Vienna, January 20 – To the horror of environmentalists, scholars and many ordinary Russians, Vladimir Putin’s first decree of 2010 was not devoted “to the problems of unemployment, the crisis, pensions, education or health.” Instead, it opened the way for a cellulose plant to dump wastes into Lake Baikal, one of the great natural wonders of the world.
The Russian prime minister hinted last summer that he would take that step so that the plant could reopen and provide employment to people in the hard-hit company town of Baikalsk, but many observers in the region believe he actually did this as a favor to Oleg Deripaska, whose company owns the plant and who has seen his wealth decline during the crisis.
Putin’s decision, announced a week ago, will allow the Baikal Cellulose Paper Firm to reopen, giving jobs to some 1600 people while allowing the plan to dump some 30,000 tons of contaminants into the lake. But as Babr.ru observer Dmitry Tayevsky points out, Putin’s decree goes much further in an unfortunate direction (news.babr.ru/?IDE=83388)
Under its terms, the commentator says, “the government will permit” firms to store and dispose of various kinds of chemical wastes “beyond the confines of specially equipped places” as the law had required. Translated into Russian, Tayevsky says, this means that other enterprises “will be able to throw or pour their wastes into Lake Baikal without punishment.”
The Siberian writer asks rhetorically: Why would Putin do this? The cellulose plant is hardly “a strategic object.” It is bankrupt. And its equipment is far from up to date. The only answer is that “Mr. Putin brazenly and openly is lobbying the selfish interests of Oleg Deripaska to the harm of all Russia.”
“Lake Baikal,” he notes, “is a unique strategic reserve of fresh water which already is priced no less than the oil so beloved by Putin.” Indeed, the Babr.ru writer continues, Putin himself at one point seemed to recognize this: In April 2006, he said, “if there is the smallest chance of contaminating Baikal, we must do everything not to minimize but to exclude that!”
But by last summer, Putin had clearly changed his mind. Faced with the company town threat, he said that Moscow must develop a program to provide employment for the “more than 1600” people who worked there even if the operation of the factory might have some environmental consequences (www.polit.ru/event/2010/01/19/savior.html).
An even more compelling reason to act, Putin apparently concluded, involves the losses his supporter Deripaska, the owner of a 51 percent share of the cellulose plant, and the fact that at least some of those losses reflected efforts by the Russian government in the past to protect the environment by shutting the plant down.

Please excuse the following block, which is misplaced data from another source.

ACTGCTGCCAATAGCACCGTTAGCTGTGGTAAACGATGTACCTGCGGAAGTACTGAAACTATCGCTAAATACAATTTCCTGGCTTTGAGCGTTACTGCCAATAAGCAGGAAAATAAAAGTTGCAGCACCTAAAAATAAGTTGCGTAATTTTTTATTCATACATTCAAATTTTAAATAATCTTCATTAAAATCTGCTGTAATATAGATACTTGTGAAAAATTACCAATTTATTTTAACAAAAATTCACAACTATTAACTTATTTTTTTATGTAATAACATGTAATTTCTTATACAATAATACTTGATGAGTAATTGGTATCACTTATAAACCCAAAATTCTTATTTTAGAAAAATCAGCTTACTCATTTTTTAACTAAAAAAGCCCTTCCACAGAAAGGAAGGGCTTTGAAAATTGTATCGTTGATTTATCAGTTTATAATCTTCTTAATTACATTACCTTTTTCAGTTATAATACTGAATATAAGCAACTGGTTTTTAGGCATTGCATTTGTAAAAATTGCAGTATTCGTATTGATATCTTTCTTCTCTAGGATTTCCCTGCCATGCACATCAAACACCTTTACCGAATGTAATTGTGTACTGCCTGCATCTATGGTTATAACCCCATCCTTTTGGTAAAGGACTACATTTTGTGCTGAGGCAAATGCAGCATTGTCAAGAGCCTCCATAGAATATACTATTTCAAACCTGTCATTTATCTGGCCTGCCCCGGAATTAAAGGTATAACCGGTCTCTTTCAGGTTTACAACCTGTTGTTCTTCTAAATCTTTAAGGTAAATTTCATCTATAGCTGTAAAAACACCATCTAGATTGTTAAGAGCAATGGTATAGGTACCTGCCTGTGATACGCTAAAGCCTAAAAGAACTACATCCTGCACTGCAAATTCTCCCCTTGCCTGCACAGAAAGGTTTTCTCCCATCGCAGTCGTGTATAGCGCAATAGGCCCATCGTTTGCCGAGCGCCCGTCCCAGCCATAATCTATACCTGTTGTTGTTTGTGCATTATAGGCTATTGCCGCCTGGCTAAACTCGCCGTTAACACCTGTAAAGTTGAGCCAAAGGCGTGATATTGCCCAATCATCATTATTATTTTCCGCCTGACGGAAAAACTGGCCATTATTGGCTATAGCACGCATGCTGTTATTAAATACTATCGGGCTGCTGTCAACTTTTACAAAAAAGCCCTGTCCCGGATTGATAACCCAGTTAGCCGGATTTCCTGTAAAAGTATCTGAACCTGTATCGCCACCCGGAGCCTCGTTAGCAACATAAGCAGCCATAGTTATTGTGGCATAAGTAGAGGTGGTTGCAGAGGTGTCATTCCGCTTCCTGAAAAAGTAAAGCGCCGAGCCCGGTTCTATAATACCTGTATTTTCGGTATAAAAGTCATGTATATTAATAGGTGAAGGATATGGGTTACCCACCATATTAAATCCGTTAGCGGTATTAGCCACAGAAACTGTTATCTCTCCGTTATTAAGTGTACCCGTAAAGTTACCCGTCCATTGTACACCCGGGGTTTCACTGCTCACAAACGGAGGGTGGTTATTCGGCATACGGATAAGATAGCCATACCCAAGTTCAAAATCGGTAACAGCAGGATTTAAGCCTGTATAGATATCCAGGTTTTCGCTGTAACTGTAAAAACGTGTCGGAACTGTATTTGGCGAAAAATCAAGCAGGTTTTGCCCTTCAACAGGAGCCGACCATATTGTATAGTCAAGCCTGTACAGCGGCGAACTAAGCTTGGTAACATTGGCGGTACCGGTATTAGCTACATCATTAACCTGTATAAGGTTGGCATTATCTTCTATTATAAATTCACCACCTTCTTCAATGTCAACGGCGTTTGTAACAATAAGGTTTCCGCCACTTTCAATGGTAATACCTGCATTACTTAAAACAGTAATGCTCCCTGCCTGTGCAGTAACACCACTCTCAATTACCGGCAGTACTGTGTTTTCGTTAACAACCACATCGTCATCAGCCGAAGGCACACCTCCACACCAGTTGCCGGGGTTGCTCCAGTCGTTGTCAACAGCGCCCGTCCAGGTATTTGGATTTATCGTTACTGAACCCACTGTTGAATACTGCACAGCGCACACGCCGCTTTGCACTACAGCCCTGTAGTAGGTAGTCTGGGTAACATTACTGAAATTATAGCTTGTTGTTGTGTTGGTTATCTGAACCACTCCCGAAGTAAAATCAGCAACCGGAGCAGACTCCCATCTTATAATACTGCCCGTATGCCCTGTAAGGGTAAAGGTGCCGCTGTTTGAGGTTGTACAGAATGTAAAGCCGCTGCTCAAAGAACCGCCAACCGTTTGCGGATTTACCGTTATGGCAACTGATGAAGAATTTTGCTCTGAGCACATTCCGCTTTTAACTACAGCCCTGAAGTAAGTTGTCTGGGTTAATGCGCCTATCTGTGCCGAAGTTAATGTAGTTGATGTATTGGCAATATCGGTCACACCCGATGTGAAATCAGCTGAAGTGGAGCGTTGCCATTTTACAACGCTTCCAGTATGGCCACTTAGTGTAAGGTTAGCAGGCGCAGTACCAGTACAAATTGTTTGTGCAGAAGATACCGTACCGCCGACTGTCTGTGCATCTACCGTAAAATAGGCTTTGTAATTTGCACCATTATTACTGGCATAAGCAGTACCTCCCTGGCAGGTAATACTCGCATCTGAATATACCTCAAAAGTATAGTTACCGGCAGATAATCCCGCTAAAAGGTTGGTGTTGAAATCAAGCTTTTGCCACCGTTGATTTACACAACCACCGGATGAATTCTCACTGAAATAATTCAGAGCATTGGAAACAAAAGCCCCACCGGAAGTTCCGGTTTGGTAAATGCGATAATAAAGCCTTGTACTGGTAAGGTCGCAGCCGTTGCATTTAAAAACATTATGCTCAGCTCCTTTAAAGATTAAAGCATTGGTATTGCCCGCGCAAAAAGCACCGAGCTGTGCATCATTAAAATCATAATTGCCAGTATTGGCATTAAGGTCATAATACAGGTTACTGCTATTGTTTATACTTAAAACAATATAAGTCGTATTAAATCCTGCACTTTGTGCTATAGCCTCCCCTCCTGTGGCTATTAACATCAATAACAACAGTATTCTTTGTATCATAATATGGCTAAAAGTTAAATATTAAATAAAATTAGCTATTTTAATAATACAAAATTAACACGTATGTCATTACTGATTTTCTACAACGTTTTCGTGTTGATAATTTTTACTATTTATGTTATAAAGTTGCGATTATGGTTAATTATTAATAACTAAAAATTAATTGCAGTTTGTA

Since Putin’s decision, dozens of scholars and environmental activists have spoken out against it (news.babr.ru/?IDE=83413). And yesterday, Greenpeace Russia issued a public statement denouncing the decision and calling on Putin to reverse himself in order to protect Baikal (www.sobkorr.ru/news/4B5561023CC95.html).
Greenpeace said that as a result of what Putin has done, the cellulose plant “can send poisonous flows into the lake, a world heritage object, without any limitations as to time, extent or content,” a violation of existing Russian and international law and a step that is senseless because the plant itself is not profitable.
Moreover, the environmental organization warned, starting up the decrepit plant now “under conditions of winter cold and with a lack of qualified cadres” could lead to the kind of industrial accident that would not only threaten Lake Baikal with even greater contamination but the lives of people living nearby.
Protecting Lake Baikal and closing the cellulose plant on its banks has been a major plank in the platform of Russian environmentalist and nationalist groups ever since the firm began operations in 1966. As a result of public pressure, the CPSU Central Committee and Council of Ministers in Gorbachev’s time called for it to be closed by 1993.
Last year, Russian officials did just that on environmental grounds, but now Putin, nominally in the name of saving jobs of Baikalsk workers but actually in order to protect the Deripaska’s profits, has reversed them, setting the stage for yet another unequal battle between those who care about the environment and the Russian powers that be.
Wednesday, January 20, 2010
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